Make cities greener!
The potential of euPOLIS is the impact of replication of the NBS from the demo cities: other cities across the world with similar conditions can replicate the solutions applied to Gladsaxe, Lodz, Belgrade, or Piraeus, and improve their public health and wellbeing.
When building a road, more synergies between the transport and the environmental sectors could be made in the future, to minimize the impact on biodiversity by improving our mitigation measures.
Engaging citizens from the moment zero and having the vast variety of experts onboard make the euPOLIS philosophy stand out.
We have Alix Aliaga, the environmental biologist at Amphi International, with exceptional experience in dealing with nature-based solutions and implementing them into urban cores, climate adaptation in urban and rural areas, etc.
Her message to all the issues we’re facing nowadays, and living in overloaded urban areas, with less and less clean water and breathable air, is simple but ringing:
„Make cities greener!“ proclaims Aliaga.
When we say biodiversity, most of us automatically envision an idyllic picture of intact nature somewhere far away. How come we „expelled“ nature out of our urban environments and hardly ever think about the importance of natural processes within cities?
Most of our cities today have been built in a way that brings a certain comfort to our lives. This comfort has taken us away from wildlife since we are no longer or hardly in contact with nature daily. By being impermeable, our cities suffer from frequent flooding causing several damages. An impermeable city can also mean no access to nature. As a consequence, cities often consist of fragmented habitats with no connections. And connection is the key to bring back biodiversity in our urban cores.
For sure, one needs to distinguish the difference between „untouched“ nature and urban nature. Those two are not comparable. But it does not mean that urban nature has not as much value as large-scale unfragmented nature areas. It can also provide a multitude of ecosystem services, which we have been underestimating until now, such as cooling down effects during summer heatwaves, or in reducing stress and anxiety.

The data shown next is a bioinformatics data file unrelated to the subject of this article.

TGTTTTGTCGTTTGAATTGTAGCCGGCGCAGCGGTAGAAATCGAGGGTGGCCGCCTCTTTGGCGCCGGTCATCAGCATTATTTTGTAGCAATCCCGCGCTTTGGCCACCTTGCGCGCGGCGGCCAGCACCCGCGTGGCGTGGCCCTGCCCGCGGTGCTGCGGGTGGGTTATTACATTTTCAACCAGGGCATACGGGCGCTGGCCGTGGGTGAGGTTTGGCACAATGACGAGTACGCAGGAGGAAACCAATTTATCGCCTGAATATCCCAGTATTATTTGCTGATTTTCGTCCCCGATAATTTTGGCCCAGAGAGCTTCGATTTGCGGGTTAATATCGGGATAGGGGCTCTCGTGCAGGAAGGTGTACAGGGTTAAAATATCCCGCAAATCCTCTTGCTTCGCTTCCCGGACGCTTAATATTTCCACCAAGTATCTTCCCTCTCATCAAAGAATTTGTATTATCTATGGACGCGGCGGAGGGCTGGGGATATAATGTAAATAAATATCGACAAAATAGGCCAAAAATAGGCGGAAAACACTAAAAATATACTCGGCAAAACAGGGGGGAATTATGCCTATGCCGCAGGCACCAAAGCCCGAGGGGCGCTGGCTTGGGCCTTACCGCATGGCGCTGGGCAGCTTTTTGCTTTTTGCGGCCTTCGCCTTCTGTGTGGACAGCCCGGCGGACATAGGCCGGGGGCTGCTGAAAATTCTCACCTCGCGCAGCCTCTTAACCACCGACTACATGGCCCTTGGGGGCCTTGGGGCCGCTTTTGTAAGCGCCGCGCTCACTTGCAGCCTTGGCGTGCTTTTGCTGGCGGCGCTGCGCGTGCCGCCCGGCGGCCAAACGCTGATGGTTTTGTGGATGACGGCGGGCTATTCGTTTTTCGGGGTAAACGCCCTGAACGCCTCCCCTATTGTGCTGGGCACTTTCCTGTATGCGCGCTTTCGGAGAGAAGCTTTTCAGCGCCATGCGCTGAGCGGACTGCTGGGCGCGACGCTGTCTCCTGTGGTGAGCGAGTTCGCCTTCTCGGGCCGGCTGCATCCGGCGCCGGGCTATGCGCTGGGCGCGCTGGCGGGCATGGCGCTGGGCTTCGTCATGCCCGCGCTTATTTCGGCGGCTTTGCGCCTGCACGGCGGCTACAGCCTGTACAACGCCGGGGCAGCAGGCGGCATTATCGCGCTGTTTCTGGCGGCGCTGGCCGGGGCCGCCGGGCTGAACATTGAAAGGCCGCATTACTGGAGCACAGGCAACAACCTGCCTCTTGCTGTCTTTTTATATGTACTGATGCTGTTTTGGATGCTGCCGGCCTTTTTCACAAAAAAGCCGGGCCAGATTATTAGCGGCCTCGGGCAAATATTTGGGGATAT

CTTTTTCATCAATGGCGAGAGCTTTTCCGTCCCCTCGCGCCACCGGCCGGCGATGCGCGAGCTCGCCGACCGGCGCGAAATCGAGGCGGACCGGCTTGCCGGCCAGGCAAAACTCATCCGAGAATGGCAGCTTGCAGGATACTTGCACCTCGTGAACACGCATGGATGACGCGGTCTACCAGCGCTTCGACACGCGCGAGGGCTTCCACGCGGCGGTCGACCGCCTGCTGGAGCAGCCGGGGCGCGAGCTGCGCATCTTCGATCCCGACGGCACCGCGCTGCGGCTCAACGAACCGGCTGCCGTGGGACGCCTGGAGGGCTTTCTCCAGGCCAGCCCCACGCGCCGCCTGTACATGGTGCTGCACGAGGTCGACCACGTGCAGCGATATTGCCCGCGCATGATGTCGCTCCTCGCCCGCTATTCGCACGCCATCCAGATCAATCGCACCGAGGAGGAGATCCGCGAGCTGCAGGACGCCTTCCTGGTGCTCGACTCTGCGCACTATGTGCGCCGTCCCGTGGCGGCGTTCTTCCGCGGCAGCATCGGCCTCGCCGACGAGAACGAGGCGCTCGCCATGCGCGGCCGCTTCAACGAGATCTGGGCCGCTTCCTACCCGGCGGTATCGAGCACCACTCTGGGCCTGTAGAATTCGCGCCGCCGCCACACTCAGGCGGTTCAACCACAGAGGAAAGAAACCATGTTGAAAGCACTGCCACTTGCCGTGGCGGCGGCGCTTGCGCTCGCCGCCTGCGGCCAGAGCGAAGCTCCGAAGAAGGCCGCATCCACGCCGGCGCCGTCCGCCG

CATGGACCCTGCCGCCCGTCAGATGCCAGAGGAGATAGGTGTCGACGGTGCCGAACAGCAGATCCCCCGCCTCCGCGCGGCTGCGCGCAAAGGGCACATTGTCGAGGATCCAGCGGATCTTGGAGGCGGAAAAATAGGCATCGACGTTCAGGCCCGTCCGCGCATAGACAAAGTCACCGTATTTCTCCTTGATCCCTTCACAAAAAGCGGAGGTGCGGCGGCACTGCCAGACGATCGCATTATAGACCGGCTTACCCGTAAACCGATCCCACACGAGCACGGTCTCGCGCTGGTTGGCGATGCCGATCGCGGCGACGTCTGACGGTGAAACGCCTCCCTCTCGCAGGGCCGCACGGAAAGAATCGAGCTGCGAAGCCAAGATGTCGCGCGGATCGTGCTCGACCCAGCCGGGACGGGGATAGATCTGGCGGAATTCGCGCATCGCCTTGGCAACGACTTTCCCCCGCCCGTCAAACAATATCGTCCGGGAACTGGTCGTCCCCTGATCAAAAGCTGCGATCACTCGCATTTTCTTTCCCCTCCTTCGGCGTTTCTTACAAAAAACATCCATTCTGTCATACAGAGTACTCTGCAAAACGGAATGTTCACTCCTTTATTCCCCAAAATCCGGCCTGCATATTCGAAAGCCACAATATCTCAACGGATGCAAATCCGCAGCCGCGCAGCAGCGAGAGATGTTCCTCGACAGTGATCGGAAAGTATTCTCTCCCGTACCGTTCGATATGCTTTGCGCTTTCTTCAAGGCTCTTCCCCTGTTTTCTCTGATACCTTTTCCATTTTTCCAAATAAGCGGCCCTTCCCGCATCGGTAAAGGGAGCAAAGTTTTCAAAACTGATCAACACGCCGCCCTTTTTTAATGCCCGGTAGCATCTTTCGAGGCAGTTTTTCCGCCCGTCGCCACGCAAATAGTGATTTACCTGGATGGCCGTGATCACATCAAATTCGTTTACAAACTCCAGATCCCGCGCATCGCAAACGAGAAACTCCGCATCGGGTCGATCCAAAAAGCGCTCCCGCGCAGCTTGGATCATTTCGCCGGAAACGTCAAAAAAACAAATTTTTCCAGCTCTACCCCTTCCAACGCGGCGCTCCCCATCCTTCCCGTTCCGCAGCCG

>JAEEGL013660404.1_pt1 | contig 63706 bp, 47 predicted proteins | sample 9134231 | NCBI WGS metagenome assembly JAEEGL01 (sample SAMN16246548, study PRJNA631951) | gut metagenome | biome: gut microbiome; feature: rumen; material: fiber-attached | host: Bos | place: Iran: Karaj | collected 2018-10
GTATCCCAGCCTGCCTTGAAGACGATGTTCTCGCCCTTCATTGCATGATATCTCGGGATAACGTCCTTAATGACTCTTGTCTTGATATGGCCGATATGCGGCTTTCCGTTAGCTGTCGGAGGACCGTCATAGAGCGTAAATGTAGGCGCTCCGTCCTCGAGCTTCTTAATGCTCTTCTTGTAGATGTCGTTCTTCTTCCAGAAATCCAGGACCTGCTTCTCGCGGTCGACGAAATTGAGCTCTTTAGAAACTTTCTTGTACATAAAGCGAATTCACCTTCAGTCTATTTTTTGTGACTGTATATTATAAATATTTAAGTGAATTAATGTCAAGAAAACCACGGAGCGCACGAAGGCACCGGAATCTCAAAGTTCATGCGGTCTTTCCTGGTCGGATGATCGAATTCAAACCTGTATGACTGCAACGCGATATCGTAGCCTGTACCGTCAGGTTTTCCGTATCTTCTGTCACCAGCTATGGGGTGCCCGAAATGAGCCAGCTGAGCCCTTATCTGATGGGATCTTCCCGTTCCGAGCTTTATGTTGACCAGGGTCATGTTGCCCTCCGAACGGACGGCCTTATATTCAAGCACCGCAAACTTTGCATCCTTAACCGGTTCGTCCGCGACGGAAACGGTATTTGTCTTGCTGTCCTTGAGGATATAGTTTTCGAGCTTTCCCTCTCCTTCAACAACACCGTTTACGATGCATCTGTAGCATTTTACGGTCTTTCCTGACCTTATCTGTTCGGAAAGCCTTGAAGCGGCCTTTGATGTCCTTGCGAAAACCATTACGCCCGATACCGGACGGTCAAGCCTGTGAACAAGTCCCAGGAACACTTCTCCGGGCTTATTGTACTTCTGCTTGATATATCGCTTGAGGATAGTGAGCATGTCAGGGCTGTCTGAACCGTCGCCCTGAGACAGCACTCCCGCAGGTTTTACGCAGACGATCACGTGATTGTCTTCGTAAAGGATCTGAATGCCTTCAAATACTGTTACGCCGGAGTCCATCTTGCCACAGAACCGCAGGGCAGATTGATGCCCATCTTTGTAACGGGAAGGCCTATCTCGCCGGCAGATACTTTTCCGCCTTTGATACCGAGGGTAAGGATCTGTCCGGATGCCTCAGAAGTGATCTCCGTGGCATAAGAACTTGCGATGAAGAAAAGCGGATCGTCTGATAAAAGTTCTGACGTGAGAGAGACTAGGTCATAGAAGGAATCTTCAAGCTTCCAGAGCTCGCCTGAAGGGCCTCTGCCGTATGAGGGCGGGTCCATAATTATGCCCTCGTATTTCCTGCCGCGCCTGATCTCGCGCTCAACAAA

By 2030, 70% of the World’s population will live in cities. This gives an idea of how much cities will grow in the coming years. One major concern is that we will build upon the existing nature around us. Therefore it is essential to take into consideration biodiversity into future urban planning.
You are a seasoned and committed researcher – what intrigues you the most about the four FR cities in the euPOLIS?
As an ecological expert, I believe that the euPOLIS project brings a unique chance to demonstrate the benefits of biodiversity on improving Public Health & Well-being in urban areas. I look forward to seeing the results of it!
What do you foresee as the biggest challenges in each city?
From the euPOLIS perspective, the biggest challenge in each city could be to have an active contribution of the citizens in each step of the project. From what I see so far, the COVID-19 has had a significant impact on citizens’ engagement. We are currently exploring several ways of involving them in the euPOLIS approach.
What is the role of AMPHI in the euPOLIS?
We are coordinating the work package concerning the implementation and the monitoring of the NBS interventions in the euPOLIS project. We also support Gladsaxe Municipality (the Danish demonstration site) in all actions and play an essential role as an ecological expert with e.g. defining ecological indicators to assess the benefits of NBS on Public Health and Well-being, or with performing biodiversity monitoring in the Danish demonstration site.
Also, biodiversity is one of the pillars of the EU Green Deal. How is it going to affect the ways we produce, travel, trade, utilize, discard… Everything we do in life?
I expect that biodiversity will gain in weight throughout all the new projects generated by the EU Green Deal. In other words, it will be taken more into account in each sector (transport, production, etc.), thus ensuring the reduction of negative impacts on biodiversity.
As an example, for crops, we have been using pesticides to enable massive production without taking into account the impacts that it could have on biodiversity. Recent studies have shown the enormous decline of insects related to the use of pesticides. Everybody has heard about neonicotinoïds and the decline of bees for instance. Therefore today it is no longer a question of whether or not we should use pesticides. The EU Green Deal will support the development of solutions that can combine biodiversity and sustainable crops.